Figure S11 shows a comparison of barriers computed by locating the TS to barriers estimated by scans. There is a good correlation between the two barriers for medium sized barriers, but the scan tends to overestimate high barriers and underestimate low barriers. The use of scans to estimate barriers is this likely to lead to false positives, which are subsequently eliminated by DFT calculations, but is unlikely to lead to false negatives (i.e., we are unlikely to miss any promising candidates by using estimated barriers).

DFT refinement

Select structures are investigated further at the M06-2X (Zhao & Truhlar, 2008)/6-31G(d) (Hehre, Ditchfield & Pople, 1972) level of theory (using Gaussian09). This level of theory was chosen as a good compromise between computational efficiency and accuracy as judged by comparison to DLPNO-CCSD(T) and CCSD(T)-F12a calculations (Koerstz, Elm & Mikkelsen, 2017). DFT is used in one of three ways. The first quick approach estimates DFT energies by reoptimizing the structure with the lowest SQM energy for DHA, VHF, and the TS and the electronic energy is used to compute the storage density and barrier. A benchmark investigation has been carried out by Hansen et al. (2016).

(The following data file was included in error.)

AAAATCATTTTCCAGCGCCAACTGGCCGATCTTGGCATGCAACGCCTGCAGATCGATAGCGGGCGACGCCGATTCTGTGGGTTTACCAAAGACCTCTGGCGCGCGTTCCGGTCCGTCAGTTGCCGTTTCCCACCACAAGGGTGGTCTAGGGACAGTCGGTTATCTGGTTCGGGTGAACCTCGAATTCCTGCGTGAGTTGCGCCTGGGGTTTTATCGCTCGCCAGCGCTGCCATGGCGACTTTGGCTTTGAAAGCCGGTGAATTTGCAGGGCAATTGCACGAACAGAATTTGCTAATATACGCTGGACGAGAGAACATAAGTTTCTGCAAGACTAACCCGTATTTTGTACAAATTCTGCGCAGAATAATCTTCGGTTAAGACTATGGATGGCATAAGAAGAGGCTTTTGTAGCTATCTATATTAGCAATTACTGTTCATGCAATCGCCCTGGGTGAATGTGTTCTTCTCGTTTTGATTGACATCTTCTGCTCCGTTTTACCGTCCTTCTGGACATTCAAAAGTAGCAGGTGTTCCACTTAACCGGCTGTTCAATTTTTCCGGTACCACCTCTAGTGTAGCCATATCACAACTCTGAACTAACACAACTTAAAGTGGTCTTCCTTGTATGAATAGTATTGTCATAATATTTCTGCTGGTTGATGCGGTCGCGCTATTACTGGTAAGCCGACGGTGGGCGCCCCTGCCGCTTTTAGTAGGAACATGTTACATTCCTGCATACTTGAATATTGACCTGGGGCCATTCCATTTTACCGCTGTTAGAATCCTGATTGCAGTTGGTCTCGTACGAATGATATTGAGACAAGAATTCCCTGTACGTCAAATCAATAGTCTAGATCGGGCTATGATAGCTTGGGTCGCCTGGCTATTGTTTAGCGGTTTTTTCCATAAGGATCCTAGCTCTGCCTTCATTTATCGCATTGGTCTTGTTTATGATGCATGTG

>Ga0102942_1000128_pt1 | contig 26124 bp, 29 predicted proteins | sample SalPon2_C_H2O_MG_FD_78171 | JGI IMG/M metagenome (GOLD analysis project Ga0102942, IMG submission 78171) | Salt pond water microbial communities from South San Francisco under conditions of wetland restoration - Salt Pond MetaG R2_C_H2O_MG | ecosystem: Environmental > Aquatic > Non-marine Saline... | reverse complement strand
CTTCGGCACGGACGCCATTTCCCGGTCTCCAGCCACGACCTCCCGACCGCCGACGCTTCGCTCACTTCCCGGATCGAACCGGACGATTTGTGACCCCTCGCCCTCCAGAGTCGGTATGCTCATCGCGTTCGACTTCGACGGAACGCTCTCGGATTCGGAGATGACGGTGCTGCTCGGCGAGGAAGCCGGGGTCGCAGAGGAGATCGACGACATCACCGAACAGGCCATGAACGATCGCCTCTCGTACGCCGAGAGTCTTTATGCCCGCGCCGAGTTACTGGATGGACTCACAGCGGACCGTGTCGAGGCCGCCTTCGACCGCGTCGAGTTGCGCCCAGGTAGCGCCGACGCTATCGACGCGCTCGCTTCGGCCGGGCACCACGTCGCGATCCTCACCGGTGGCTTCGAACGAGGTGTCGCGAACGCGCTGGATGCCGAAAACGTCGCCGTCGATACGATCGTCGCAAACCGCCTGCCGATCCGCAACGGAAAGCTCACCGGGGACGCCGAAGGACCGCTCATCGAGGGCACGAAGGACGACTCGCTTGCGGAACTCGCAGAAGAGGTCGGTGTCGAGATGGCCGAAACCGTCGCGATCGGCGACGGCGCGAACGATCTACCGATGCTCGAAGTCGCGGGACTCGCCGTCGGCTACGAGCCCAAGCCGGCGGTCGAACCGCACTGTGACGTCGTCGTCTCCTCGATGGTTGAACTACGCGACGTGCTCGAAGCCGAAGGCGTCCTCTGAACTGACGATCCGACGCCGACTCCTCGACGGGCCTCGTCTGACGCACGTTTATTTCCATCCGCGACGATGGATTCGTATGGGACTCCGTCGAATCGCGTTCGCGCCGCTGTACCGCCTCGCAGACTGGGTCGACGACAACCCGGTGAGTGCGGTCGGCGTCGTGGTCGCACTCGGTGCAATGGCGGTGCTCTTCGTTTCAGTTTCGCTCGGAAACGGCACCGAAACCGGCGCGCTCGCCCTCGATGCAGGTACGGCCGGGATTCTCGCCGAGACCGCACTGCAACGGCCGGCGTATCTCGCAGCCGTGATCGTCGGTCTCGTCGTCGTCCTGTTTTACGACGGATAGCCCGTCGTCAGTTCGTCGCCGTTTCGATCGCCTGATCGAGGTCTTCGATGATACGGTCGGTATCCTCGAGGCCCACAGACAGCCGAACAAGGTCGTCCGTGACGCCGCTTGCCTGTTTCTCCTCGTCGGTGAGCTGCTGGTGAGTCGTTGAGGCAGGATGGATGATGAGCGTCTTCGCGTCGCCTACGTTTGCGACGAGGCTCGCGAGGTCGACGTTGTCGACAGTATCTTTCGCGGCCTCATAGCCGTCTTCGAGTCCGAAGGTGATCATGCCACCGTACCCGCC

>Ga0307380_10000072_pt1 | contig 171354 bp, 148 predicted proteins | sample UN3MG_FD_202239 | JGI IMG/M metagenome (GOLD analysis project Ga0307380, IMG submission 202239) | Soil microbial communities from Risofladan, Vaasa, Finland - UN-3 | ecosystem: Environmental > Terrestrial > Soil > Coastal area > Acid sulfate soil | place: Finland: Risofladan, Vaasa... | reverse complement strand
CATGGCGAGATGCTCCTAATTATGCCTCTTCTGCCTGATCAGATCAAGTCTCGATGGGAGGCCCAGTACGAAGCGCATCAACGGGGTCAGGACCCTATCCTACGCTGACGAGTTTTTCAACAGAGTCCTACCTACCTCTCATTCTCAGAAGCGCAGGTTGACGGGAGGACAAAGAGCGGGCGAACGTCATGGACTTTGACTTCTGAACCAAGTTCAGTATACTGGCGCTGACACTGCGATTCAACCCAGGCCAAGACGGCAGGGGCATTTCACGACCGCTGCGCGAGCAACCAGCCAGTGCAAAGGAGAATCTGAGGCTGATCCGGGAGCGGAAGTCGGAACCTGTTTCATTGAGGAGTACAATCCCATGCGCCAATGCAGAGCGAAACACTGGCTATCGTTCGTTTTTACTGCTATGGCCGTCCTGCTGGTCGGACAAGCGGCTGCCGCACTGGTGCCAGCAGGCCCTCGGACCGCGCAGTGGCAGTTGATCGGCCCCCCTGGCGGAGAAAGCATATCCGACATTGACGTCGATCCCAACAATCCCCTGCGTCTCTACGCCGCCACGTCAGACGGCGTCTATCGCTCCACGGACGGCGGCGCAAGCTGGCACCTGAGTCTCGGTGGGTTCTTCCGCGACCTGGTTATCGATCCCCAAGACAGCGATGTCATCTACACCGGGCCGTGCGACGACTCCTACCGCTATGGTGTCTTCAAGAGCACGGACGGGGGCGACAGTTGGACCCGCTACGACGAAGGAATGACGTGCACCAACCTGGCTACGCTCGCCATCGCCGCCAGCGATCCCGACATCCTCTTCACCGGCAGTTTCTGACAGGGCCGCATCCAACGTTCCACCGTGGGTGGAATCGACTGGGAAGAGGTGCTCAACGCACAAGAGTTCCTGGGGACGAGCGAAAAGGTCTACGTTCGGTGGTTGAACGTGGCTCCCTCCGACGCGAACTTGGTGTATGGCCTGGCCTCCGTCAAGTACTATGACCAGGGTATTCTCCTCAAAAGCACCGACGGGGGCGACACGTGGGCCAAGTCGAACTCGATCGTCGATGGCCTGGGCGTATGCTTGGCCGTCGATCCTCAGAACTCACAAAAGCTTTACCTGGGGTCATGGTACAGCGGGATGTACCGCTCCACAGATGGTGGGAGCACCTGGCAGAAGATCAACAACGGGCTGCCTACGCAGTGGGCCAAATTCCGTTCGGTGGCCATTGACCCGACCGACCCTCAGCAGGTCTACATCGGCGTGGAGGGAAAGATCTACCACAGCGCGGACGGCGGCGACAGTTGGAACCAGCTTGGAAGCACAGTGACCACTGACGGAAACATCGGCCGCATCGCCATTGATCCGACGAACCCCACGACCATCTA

The second approach is a more thorough DFT searches, used to obtain the final DFT energies. In the second approach a systematic conformer search is performed using SQM where each rotateable bond is rotated by ±120° starting from the lowest energy structure found using the RDKit conformer generating algorithm. Each structure is energy-minimized and in the case of the TSs the reacting bond is constrained. The minimized TS structure is then used as an initial guess for an unconstrained TS search. All unique conformers (conformers with Torsion Fingerprint Deviation Schulz-Gasch et al. (2012) that are less than 0.001 are considered identical) are then reoptimized with M06-2X/6-31G(d) and the structures with the lowest free energy are used to compute the storage density and barrier.

Machine learning models